A patient with Guillain-Barré Syndrome is quadriparetic and ventilated via a tracheostomy.
She wishes to eat. How does a tracheostomy interfere with swallowing? How will you assess her ability to swallow safely?
This is not an uncommon question in long-stay ICU patients. Is eating possible? The two parts to be covered are:
(a) How does a tracheostomy interfere with swallowing?
Normal swallowing requires timing and coordination of many muscles and several cranial nerves, which are under voluntary and involuntary nervous control. The phases are; (1) oral preparatory –mastication and creation of a bolus, (2) oral transit –delivering the bolus to the back of the tongue, soft palate is elevated to allow passage, (3) pharyngeal – is most complex with pharyngeal constriction to create a dynamic pressure gradient, breath-holding, elevation of arytenoids, cord adduction and epiglottic inversion, (4) oesophageal stage –with coordinated contraction and relaxation of oesophageal sphincters and peristaltic waves carrying the bolus.
A list of therefore could have included: Placement of a tracheostomy -
- impedes laryngeal elevation
- impairs hypopharyngeal and laryngeal sensation by desensitisation
- leads to disuse atrophy of laryngeal and pharyngeal muscles
- impairs glottic reflex closure
- reduces subglottic pressure
(b) How will you assess her ability to swallow safely?
A tracheostomy cuff does not guarantee prevention of aspiration. Assessment is best achieved by:
- assessment of (1) general condition and (2) specific ability to handle a test swallow.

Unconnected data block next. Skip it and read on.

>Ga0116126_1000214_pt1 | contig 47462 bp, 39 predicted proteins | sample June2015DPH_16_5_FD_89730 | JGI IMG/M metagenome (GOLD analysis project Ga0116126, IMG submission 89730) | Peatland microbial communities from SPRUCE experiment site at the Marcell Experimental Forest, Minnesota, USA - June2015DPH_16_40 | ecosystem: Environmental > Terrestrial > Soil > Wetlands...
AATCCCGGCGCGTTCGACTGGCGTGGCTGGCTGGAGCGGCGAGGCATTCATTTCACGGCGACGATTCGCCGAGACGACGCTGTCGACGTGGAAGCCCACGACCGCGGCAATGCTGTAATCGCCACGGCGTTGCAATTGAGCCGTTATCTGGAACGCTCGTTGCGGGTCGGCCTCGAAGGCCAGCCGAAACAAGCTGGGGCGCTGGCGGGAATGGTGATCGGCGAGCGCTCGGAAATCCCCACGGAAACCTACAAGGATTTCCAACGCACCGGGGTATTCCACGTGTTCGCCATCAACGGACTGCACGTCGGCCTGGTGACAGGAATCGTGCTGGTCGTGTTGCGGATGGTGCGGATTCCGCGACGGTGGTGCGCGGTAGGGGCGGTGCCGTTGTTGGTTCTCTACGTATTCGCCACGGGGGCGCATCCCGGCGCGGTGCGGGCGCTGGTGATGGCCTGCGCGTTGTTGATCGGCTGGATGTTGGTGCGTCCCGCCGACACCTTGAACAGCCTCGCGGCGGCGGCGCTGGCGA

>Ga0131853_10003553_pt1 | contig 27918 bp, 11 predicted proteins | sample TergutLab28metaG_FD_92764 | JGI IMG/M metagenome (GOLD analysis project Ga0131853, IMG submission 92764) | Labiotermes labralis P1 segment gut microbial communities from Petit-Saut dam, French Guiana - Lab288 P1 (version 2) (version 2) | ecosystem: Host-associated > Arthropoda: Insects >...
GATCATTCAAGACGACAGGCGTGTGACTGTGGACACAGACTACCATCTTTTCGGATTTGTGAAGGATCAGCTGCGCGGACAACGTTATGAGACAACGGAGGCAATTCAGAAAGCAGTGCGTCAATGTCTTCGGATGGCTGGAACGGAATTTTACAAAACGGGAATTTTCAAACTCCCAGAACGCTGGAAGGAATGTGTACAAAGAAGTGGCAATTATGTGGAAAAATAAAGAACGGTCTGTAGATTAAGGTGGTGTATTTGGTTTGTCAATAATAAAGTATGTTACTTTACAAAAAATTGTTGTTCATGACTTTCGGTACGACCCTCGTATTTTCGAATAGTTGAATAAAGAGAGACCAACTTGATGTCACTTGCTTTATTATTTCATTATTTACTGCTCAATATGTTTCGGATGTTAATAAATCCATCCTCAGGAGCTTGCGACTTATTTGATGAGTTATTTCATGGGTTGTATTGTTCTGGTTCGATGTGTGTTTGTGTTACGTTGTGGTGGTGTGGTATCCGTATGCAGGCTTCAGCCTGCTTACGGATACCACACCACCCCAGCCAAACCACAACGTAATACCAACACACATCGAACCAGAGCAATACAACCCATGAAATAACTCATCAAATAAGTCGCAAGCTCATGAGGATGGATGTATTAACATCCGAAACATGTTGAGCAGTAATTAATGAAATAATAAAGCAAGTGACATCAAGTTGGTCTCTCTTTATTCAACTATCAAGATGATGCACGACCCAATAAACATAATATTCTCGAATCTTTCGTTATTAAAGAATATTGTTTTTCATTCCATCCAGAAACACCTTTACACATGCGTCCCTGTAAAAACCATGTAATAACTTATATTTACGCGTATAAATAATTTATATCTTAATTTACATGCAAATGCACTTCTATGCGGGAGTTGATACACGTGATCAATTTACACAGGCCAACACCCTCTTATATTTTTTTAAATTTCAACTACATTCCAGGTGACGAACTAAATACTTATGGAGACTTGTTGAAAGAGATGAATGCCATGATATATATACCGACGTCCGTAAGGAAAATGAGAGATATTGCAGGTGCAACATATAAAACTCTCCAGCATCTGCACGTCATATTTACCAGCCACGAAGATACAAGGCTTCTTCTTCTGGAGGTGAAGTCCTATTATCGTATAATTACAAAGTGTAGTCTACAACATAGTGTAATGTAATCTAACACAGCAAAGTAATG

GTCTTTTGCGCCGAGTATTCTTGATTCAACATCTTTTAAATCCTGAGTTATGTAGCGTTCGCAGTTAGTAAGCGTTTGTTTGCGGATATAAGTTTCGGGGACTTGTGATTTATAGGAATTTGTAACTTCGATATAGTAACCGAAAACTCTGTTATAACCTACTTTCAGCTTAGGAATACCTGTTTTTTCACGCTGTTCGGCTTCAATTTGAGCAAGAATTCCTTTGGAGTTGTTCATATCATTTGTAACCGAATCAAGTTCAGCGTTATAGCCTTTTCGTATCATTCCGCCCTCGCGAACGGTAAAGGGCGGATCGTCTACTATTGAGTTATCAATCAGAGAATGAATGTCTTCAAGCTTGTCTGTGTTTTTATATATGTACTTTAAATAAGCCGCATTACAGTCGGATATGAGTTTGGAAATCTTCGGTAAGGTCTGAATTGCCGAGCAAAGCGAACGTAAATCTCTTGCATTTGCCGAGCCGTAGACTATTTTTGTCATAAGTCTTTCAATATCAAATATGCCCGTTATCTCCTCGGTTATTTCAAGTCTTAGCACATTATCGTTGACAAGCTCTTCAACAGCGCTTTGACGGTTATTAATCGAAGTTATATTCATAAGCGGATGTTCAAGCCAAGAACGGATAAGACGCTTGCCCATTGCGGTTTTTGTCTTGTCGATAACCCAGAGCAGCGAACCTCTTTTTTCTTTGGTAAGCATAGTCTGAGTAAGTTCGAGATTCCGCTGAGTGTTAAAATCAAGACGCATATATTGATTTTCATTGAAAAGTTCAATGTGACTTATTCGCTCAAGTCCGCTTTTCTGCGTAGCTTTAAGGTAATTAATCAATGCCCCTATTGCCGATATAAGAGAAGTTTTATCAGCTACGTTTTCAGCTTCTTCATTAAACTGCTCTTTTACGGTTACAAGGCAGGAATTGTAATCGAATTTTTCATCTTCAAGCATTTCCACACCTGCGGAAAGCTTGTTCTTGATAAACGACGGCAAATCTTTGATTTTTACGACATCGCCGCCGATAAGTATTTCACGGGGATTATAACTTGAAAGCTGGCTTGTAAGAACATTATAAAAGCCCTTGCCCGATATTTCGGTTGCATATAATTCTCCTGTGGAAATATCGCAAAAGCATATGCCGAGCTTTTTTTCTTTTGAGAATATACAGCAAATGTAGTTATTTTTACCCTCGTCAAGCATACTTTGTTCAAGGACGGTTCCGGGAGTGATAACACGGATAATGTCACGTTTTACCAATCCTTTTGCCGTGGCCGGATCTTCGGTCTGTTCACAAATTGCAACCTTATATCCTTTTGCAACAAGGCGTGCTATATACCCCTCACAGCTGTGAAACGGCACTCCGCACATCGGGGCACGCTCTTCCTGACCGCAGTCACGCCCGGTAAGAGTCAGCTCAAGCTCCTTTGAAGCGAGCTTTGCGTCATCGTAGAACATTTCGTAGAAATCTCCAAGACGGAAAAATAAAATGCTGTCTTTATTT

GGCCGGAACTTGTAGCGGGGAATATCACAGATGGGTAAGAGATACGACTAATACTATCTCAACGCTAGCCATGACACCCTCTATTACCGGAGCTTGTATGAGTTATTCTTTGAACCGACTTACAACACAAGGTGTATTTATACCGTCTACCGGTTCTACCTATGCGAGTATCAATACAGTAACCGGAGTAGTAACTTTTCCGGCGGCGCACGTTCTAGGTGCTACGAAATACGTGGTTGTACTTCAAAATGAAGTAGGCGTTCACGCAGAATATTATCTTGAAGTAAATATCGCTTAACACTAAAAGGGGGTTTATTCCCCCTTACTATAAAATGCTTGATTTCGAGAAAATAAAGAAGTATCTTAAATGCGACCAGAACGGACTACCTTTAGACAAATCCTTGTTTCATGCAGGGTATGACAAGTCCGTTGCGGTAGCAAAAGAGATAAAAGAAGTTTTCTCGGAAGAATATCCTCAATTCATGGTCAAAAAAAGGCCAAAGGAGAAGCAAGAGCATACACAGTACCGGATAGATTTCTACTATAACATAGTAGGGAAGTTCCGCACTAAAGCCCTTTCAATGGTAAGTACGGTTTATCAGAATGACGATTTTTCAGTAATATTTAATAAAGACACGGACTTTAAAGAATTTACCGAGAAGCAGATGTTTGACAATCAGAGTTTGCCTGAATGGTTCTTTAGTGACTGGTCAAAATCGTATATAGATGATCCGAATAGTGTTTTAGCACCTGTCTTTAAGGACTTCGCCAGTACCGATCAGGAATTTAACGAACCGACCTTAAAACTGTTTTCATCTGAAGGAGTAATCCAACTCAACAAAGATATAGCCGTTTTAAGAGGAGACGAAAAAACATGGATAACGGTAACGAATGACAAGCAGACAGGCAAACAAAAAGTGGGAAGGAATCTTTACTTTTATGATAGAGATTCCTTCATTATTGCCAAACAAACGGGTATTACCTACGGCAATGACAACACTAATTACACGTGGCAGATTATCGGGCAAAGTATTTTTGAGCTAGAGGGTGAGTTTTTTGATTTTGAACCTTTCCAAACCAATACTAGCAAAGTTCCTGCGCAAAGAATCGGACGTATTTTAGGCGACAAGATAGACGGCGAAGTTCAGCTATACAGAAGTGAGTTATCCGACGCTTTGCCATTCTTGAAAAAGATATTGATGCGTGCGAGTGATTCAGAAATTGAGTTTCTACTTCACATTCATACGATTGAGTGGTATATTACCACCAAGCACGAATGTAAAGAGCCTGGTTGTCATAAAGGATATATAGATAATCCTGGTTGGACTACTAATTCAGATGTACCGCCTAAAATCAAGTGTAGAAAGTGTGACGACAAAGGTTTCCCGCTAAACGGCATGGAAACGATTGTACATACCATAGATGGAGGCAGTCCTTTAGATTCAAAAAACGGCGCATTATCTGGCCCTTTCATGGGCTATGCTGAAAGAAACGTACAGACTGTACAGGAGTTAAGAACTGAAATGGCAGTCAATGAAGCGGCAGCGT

A breathless and weak patient, who is unwell with sepsis etc., is unable to coordinate swallowing.
- motor movements of the lips face tongue jaw and palate are evaluated for strength, symmetry, speed, accuracy and range of motion for specific nerve deficits. Elevation of the larynx with attempted swallowing should be observed. Strength of cough and timing and fullness of laryngeal excursion give clues to general laryngeal protection.
-test of swallowing and airway protection: this is commonly performed with blue dye mixed with a variety of food consistencies. A bolus of thick liquid is more easily maintained in a bolus and more safely swallowed. After swallowing the tracheostomy is suctioned at intervals to detect leak of dye into the airway. Unfortunately, false negative tests are common (confirmed by video fluoroscopic imaging) so vigilance should be maintained even if the test is passed.
A good paper from 1971 discusses this question in some detail.
In summary, the swallowing defects due to tracheostomy are as follows:
- It prevents the larynx from elevating normally
- thus, hypopharyngeal sphincter fails to open
- thus, food spills into the larynx
- It desensitises the sensation of the larynx, preventing normal cough in response to aspiration. The effect is likened to stroke-related bulbar dysfunction
- Long periods of being NG-fed result in the deconditioning of muscles involved in swallowing
- Physical assessment:
- intact cough reflex
- intact gag reflex
- adequate laryngeal elevation
- absence of obvious cranial nerve signs
- Test swallow
- blue food dye in the swallow
- sequential tracheal aspirates to demonstrate that no blue dye is in the lung
- alternatively, barium swallow
- The gold standard is a videofluoroscopic swallowing study, AKA the modified barium swallow.
LITFL have a good page on this (they have a good page on everything).
Bonanno, P. C. "Swallowing dysfunction after tracheostomy." Annals of surgery174.1 (1971): 29.
Mann, Giselle. MASA, the mann assessment of swallowing ability. Vol. 1. Cengage Learning, 2002.
Goldsmith, Tessa. "Evaluation and treatment of swallowing disorders following endotracheal intubation and tracheostomy." International anesthesiology clinics38.3 (2000): 219-242.
Prigent, Hélène, et al. "Effect of a tracheostomy speaking valve on breathing–swallowing interaction." Intensive care medicine 38.1 (2012): 85-90.
Macht, Madison, et al. "ICU-Acquired Swallowing Disorders." Critical care medicine 41.10 (2013): 2396-2405.